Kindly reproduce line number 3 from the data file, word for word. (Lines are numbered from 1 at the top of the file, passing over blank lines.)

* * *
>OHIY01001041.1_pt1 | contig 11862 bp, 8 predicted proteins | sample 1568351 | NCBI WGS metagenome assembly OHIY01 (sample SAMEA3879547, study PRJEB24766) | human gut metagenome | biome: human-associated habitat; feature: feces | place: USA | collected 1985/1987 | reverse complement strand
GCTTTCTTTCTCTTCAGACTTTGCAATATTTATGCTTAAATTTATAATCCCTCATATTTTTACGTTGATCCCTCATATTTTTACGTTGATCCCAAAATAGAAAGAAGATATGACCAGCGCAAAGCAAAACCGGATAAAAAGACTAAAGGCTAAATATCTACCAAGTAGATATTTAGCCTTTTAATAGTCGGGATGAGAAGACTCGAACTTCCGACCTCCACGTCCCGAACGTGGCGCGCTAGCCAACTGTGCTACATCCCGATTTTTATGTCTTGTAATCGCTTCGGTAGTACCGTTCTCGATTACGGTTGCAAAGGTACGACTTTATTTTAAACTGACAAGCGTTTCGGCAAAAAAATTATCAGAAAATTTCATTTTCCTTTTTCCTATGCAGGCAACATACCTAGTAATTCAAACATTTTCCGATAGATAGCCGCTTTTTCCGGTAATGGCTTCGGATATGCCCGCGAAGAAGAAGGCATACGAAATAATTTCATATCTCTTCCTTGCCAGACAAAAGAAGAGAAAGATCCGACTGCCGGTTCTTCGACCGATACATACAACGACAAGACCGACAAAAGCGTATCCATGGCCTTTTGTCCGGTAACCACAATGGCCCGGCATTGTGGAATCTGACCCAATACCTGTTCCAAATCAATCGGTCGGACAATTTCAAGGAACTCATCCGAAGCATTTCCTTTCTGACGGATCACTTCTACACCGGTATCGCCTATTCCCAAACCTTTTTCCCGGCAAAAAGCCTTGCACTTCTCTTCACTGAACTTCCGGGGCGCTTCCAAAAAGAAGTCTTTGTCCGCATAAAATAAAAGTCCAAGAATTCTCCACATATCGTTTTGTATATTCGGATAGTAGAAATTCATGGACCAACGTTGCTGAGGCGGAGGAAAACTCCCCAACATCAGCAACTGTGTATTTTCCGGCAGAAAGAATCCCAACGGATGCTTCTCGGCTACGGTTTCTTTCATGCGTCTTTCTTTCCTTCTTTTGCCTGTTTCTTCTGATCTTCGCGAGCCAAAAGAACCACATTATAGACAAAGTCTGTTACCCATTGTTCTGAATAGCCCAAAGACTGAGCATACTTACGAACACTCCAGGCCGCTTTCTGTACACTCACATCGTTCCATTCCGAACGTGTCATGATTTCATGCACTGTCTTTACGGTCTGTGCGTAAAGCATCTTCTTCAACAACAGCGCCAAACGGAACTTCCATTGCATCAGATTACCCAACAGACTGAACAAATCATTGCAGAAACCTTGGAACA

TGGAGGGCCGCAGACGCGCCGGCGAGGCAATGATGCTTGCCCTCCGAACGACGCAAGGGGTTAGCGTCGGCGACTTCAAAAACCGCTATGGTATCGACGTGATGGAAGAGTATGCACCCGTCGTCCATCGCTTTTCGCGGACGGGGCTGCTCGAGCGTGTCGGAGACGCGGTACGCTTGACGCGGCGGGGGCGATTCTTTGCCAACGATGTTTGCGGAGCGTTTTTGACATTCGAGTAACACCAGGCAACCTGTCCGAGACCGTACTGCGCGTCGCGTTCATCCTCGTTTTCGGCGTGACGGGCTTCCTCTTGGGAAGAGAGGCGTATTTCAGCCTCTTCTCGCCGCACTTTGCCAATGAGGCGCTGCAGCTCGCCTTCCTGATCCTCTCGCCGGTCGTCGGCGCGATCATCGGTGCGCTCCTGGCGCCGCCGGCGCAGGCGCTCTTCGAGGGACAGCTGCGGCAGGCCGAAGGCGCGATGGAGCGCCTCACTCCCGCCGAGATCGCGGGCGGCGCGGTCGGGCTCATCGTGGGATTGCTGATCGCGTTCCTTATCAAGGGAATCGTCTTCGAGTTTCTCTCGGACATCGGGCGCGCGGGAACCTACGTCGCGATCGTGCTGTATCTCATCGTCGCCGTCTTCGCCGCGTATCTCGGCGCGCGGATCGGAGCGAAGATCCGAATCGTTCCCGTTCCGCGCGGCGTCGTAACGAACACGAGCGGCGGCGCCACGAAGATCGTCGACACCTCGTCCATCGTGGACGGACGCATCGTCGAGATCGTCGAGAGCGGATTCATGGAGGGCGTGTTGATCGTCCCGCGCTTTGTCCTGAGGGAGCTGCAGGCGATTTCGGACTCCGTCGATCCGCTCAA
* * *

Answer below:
TGGAGGGCCGCAGACGCGCCGGCGAGGCAATGATGCTTGCCCTCCGAACGACGCAAGGGGTTAGCGTCGGCGACTTCAAAAACCGCTATGGTATCGACGTGATGGAAGAGTATGCACCCGTCGTCCATCGCTTTTCGCGGACGGGGCTGCTCGAGCGTGTCGGAGACGCGGTACGCTTGACGCGGCGGGGGCGATTCTTTGCCAACGATGTTTGCGGAGCGTTTTTGACATTCGAGTAACACCAGGCAACCTGTCCGAGACCGTACTGCGCGTCGCGTTCATCCTCGTTTTCGGCGTGACGGGCTTCCTCTTGGGAAGAGAGGCGTATTTCAGCCTCTTCTCGCCGCACTTTGCCAATGAGGCGCTGCAGCTCGCCTTCCTGATCCTCTCGCCGGTCGTCGGCGCGATCATCGGTGCGCTCCTGGCGCCGCCGGCGCAGGCGCTCTTCGAGGGACAGCTGCGGCAGGCCGAAGGCGCGATGGAGCGCCTCACTCCCGCCGAGATCGCGGGCGGCGCGGTCGGGCTCATCGTGGGATTGCTGATCGCGTTCCTTATCAAGGGAATCGTCTTCGAGTTTCTCTCGGACATCGGGCGCGCGGGAACCTACGTCGCGATCGTGCTGTATCTCATCGTCGCCGTCTTCGCCGCGTATCTCGGCGCGCGGATCGGAGCGAAGATCCGAATCGTTCCCGTTCCGCGCGGCGTCGTAACGAACACGAGCGGCGGCGCCACGAAGATCGTCGACACCTCGTCCATCGTGGACGGACGCATCGTCGAGATCGTCGAGAGCGGATTCATGGAGGGCGTGTTGATCGTCCCGCGCTTTGTCCTGAGGGAGCTGCAGGCGATTTCGGACTCCGTCGATCCGCTCAA